Switch to English Language Passer en langue française Omschakelen naar Nederlandse Taal Wechseln Sie zu deutschen Sprache Passa alla lingua italiana
Members: 70,560   Posts: 1,545,261   Online: 809
      
Page 4 of 9 FirstFirst 123456789 LastLast
Results 31 to 40 of 89
  1. #31
    DWThomas's Avatar
    Join Date
    Jun 2006
    Location
    SE Pennsylvania
    Shooter
    Multi Format
    Posts
    2,240
    Images
    65
    Quote Originally Posted by brian steinberger View Post
    Would the stop bath need to be diluted more than normal?
    I don't really know, but if it were me I'd probably try half the normal strength and see what it does. If the marks are calcium deposits, the strength would probably reflect in the time needed to get results rather than any particular threshold effect. My main point is that it is something we usually slosh film through anyway. And of course, I'd vote for a decent wash afterward.

  2. #32
    michaelbsc's Avatar
    Join Date
    Dec 2007
    Location
    South Carolina
    Shooter
    Multi Format
    Posts
    2,106
    Images
    5
    Quote Originally Posted by DWThomas View Post
    ... if it were me I'd probably try half the normal strength and see what it does. ... I'd vote for a decent wash afterward.
    I wouldn't even bother to cut it in half if you use Stop Bath. What's the difference? You're not going to damage the negative any more than normal processing, and the extra acetic acid is either going to work better or do nothing.

    If you cut the concentration of anything I'd look at cutting the PhotoFlo.

    I use the Ilford product instead of Kodak's (got a good deal on a bottle and it seems to last a lifetime) and I find that even half the bottle's recommendation still makes more suds than I like. I use it at about 25% the recommended dose.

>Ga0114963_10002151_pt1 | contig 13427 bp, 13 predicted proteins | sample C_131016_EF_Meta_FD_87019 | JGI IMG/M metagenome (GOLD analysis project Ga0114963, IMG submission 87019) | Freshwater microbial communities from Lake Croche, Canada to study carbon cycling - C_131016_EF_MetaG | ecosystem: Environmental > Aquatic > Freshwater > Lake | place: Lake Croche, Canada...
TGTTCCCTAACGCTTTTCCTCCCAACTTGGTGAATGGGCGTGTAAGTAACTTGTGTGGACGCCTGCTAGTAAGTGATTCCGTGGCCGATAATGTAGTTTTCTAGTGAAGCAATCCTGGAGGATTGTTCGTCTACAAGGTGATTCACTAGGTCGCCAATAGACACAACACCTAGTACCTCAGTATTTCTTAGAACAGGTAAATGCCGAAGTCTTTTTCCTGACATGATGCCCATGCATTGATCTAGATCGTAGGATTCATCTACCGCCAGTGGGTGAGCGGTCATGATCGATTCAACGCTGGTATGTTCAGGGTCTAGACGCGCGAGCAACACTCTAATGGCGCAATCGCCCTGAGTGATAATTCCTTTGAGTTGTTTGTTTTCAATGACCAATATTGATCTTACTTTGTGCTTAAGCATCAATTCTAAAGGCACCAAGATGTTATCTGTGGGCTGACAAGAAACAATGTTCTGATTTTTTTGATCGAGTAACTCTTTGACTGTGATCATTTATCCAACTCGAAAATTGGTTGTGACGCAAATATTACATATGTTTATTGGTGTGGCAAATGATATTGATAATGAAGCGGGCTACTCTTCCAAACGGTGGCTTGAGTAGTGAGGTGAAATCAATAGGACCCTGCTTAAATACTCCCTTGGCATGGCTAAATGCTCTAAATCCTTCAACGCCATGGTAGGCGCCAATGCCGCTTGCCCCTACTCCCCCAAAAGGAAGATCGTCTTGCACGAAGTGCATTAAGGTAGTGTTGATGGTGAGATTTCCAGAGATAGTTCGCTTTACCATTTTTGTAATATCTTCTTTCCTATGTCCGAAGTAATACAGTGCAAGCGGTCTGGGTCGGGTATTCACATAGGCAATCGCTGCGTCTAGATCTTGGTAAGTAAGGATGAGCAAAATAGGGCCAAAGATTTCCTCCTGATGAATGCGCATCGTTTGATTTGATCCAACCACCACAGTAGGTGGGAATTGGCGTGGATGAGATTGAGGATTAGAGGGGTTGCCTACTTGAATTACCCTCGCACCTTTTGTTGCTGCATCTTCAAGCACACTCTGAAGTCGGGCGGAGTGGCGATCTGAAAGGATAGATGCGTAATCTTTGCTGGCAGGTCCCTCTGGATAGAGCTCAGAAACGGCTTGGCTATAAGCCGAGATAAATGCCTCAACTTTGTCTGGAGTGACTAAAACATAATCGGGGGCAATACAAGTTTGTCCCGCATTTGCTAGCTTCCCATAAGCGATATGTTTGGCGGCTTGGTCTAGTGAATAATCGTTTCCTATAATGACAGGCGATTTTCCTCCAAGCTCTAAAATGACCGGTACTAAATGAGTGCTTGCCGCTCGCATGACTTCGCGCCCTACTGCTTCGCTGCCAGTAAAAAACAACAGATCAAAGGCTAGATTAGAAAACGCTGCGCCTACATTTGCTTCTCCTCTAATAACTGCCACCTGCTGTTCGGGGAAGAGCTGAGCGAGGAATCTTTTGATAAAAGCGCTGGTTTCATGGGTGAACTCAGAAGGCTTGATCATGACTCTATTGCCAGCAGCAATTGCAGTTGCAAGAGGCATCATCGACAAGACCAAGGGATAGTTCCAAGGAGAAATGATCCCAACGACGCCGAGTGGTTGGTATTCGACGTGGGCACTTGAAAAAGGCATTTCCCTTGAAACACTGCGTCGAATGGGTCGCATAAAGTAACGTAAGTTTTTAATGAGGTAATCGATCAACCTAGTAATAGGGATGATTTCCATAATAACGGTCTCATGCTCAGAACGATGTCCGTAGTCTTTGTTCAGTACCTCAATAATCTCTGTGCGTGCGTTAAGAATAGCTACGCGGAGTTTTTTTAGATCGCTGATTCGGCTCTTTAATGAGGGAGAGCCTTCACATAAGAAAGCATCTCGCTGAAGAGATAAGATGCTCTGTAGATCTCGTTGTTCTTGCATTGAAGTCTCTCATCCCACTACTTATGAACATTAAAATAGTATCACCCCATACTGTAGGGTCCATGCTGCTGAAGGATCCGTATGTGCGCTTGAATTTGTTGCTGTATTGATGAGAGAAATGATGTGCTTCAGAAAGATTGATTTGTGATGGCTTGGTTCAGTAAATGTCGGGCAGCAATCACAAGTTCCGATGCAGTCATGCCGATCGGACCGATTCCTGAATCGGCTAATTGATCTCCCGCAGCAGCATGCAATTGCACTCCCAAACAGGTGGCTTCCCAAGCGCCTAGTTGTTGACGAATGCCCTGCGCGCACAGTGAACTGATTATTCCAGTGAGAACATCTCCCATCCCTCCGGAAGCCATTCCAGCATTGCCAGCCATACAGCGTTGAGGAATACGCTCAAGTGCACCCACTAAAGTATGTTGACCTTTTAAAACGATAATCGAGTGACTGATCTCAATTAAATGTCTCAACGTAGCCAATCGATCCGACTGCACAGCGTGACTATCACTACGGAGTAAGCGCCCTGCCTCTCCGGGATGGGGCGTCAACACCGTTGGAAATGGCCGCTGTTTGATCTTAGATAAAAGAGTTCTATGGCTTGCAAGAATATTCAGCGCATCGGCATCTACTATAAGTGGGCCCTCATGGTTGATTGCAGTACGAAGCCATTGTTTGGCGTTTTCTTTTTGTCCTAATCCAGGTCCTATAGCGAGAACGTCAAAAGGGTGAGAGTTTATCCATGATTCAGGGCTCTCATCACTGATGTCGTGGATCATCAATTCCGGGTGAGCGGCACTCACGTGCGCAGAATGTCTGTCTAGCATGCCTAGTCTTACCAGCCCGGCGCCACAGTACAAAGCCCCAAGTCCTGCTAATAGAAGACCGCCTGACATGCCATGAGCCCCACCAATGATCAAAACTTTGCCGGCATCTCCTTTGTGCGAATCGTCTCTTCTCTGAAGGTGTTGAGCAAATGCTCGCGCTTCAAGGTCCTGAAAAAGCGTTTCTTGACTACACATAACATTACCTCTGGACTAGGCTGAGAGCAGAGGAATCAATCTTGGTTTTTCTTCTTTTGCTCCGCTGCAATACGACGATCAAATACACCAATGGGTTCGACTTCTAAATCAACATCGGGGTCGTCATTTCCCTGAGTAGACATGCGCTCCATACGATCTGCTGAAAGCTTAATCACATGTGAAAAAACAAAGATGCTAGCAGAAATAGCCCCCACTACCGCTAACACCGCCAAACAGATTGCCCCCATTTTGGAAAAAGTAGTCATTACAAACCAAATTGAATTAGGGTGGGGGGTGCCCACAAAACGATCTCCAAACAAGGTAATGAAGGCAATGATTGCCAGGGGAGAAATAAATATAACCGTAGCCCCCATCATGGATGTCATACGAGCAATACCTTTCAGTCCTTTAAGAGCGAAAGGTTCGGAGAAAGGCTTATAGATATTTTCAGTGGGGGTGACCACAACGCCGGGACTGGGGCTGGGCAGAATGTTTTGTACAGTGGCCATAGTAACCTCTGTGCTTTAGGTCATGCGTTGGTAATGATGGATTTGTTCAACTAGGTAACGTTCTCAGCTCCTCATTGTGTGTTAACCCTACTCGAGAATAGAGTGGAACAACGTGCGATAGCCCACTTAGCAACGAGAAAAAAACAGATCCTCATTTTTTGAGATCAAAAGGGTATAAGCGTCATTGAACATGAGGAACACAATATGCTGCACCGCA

Michael Batchelor
    Industrial Informatics, Inc.
    www.industrialinformatics.com

    The camera catches light. The photographer catches life.

  3. #33
    michaelbsc's Avatar
    Join Date
    Dec 2007
    Location
    South Carolina
    Shooter
    Multi Format
    Posts
    2,106
    Images
    5
    And if you happen to use one of the low odor stop baths it isn't acetic acid. It's citric acid, and that's unlikely to help as much with the calcium stains. It will help, but not as well as acetic.

    Both vinegar and citric acid cleaners are used to clean coffee pots, and there the offending material is the same suspected calcium salts. But don't use a coffee pot cleaner. It may very well eat holes in the film base.
    Michael Batchelor
    Industrial Informatics, Inc.
    www.industrialinformatics.com

    The camera catches light. The photographer catches life.

  4. #34

    Join Date
    Feb 2008
    Location
    Winnipeg, Canada
    Shooter
    Multi Format
    Posts
    1,301
    Nope, a 2-2.5% solution is very good at dissolving mineral deposits. Use in your coffee maker, crusty flower vases(not lead crystal ones), etc, if you make it with non indicating acetic acid.

  5. #35
    Jim Noel's Avatar
    Join Date
    Mar 2005
    Shooter
    Large Format
    Posts
    1,846
    Blog Entries
    1
    Photo-flo on the reels will become a catalyst and somewhere along the line will begin to cause the problems you are having.
    Never put reels in Photo Flo.
    The only thing to do now is scrub the reels in very hat water with a stiff brush.
    Throw away the PF and get some LFN - the problem is solved.
    When you have hundreds of students going through the darkroom ieach year for 20 years it doesn't take long to know what works and what doesn't.
    [FONT=Comic Sans MS]Films NOT Dead - Just getting fixed![/FONT]